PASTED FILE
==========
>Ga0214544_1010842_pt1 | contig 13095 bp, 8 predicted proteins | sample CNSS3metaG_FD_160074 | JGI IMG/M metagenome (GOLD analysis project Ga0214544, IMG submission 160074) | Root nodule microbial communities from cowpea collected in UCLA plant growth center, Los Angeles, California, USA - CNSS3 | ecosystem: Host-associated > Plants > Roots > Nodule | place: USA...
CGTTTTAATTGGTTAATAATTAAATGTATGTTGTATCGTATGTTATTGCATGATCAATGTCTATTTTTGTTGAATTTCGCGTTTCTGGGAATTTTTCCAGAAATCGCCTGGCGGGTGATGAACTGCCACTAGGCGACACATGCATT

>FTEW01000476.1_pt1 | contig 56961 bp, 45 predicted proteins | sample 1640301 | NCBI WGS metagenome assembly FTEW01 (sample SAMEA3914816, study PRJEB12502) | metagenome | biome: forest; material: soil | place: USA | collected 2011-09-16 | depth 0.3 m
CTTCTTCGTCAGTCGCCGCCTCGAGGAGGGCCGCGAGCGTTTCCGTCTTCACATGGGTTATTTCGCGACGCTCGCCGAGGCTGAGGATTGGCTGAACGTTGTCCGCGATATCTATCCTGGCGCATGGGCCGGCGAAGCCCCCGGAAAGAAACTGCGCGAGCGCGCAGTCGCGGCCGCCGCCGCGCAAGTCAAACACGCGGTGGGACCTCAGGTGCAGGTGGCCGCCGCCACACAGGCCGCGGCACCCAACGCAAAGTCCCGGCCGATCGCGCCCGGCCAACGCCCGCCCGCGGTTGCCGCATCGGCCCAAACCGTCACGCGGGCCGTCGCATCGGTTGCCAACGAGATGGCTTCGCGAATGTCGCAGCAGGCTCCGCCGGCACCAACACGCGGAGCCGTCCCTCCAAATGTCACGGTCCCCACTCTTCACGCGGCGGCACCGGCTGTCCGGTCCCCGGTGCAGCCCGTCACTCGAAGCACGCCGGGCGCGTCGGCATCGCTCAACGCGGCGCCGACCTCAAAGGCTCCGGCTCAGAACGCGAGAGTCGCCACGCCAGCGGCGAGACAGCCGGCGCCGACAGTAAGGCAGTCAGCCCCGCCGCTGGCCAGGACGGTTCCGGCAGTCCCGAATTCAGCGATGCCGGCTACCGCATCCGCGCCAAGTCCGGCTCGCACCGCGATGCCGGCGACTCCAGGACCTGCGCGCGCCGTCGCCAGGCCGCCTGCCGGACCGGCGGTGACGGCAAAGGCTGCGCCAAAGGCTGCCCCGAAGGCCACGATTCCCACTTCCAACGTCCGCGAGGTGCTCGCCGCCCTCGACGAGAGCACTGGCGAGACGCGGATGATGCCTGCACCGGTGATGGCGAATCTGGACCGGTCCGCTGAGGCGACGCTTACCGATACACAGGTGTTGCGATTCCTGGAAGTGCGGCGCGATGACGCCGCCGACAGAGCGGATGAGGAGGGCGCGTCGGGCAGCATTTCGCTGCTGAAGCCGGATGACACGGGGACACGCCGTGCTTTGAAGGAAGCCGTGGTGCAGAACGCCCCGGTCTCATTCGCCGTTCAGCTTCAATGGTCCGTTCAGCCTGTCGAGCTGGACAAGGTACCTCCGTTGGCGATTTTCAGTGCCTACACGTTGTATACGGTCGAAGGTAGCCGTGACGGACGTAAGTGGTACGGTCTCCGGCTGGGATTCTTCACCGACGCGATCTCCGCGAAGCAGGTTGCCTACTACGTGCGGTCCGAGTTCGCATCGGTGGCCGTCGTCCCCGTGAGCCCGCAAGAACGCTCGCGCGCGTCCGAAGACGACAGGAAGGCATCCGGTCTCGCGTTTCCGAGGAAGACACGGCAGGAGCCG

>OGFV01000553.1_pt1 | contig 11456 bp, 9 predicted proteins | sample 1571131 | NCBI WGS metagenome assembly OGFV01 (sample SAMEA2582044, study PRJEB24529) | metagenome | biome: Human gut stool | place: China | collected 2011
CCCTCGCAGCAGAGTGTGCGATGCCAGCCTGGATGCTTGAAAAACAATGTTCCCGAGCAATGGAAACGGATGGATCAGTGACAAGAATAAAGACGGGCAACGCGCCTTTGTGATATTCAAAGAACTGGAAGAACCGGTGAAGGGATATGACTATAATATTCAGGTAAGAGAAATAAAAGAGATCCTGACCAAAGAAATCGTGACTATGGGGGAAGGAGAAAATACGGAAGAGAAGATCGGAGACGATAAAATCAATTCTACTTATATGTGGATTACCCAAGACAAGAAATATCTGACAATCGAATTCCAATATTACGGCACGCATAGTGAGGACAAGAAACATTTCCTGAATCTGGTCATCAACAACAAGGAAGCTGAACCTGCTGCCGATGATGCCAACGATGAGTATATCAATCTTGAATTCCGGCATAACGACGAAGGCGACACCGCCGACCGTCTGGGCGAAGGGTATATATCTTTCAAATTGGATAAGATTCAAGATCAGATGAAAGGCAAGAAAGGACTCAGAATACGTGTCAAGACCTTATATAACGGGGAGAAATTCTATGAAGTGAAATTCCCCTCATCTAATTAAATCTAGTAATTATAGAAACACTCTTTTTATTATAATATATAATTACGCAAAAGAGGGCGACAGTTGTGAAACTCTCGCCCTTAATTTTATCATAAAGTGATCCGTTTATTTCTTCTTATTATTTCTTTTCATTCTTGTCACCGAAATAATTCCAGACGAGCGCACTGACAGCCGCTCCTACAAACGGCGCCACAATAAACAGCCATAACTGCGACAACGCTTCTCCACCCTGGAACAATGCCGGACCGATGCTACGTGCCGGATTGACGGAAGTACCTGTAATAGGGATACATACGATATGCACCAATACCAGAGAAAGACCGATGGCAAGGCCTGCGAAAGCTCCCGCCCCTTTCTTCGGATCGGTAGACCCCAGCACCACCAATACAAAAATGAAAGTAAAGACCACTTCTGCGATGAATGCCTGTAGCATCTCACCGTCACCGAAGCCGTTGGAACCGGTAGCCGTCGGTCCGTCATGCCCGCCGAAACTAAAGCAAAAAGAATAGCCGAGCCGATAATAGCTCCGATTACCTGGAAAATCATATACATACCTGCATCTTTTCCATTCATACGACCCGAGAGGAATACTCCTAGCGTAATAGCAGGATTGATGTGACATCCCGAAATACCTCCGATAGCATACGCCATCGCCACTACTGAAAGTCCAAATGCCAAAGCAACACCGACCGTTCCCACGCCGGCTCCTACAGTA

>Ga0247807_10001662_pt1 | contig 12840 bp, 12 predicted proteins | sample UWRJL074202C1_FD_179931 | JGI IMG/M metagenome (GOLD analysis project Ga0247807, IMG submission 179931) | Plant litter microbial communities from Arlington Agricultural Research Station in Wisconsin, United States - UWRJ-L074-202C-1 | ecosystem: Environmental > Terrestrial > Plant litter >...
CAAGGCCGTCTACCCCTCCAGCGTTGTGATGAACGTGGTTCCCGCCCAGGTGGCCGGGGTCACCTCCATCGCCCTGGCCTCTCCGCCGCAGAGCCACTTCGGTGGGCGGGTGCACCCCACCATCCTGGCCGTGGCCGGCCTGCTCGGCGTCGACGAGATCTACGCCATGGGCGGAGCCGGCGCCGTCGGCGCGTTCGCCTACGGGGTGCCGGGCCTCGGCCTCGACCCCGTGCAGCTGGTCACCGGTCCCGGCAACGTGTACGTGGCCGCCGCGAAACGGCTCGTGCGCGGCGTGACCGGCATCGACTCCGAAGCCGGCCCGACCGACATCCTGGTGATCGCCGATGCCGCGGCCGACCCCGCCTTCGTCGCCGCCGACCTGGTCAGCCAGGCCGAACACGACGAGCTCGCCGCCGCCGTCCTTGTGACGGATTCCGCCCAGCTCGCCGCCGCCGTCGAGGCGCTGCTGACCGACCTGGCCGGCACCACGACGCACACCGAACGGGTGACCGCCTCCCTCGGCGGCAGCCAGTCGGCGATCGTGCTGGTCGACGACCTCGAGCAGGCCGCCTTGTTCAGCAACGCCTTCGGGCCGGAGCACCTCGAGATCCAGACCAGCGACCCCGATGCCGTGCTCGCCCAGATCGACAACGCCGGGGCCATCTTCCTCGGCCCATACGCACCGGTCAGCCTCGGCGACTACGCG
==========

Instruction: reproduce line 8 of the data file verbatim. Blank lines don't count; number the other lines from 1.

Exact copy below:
CAAGGCCGTCTACCCCTCCAGCGTTGTGATGAACGTGGTTCCCGCCCAGGTGGCCGGGGTCACCTCCATCGCCCTGGCCTCTCCGCCGCAGAGCCACTTCGGTGGGCGGGTGCACCCCACCATCCTGGCCGTGGCCGGCCTGCTCGGCGTCGACGAGATCTACGCCATGGGCGGAGCCGGCGCCGTCGGCGCGTTCGCCTACGGGGTGCCGGGCCTCGGCCTCGACCCCGTGCAGCTGGTCACCGGTCCCGGCAACGTGTACGTGGCCGCCGCGAAACGGCTCGTGCGCGGCGTGACCGGCATCGACTCCGAAGCCGGCCCGACCGACATCCTGGTGATCGCCGATGCCGCGGCCGACCCCGCCTTCGTCGCCGCCGACCTGGTCAGCCAGGCCGAACACGACGAGCTCGCCGCCGCCGTCCTTGTGACGGATTCCGCCCAGCTCGCCGCCGCCGTCGAGGCGCTGCTGACCGACCTGGCCGGCACCACGACGCACACCGAACGGGTGACCGCCTCCCTCGGCGGCAGCCAGTCGGCGATCGTGCTGGTCGACGACCTCGAGCAGGCCGCCTTGTTCAGCAACGCCTTCGGGCCGGAGCACCTCGAGATCCAGACCAGCGACCCCGATGCCGTGCTCGCCCAGATCGACAACGCCGGGGCCATCTTCCTCGGCCCATACGCACCGGTCAGCCTCGGCGACTACGCG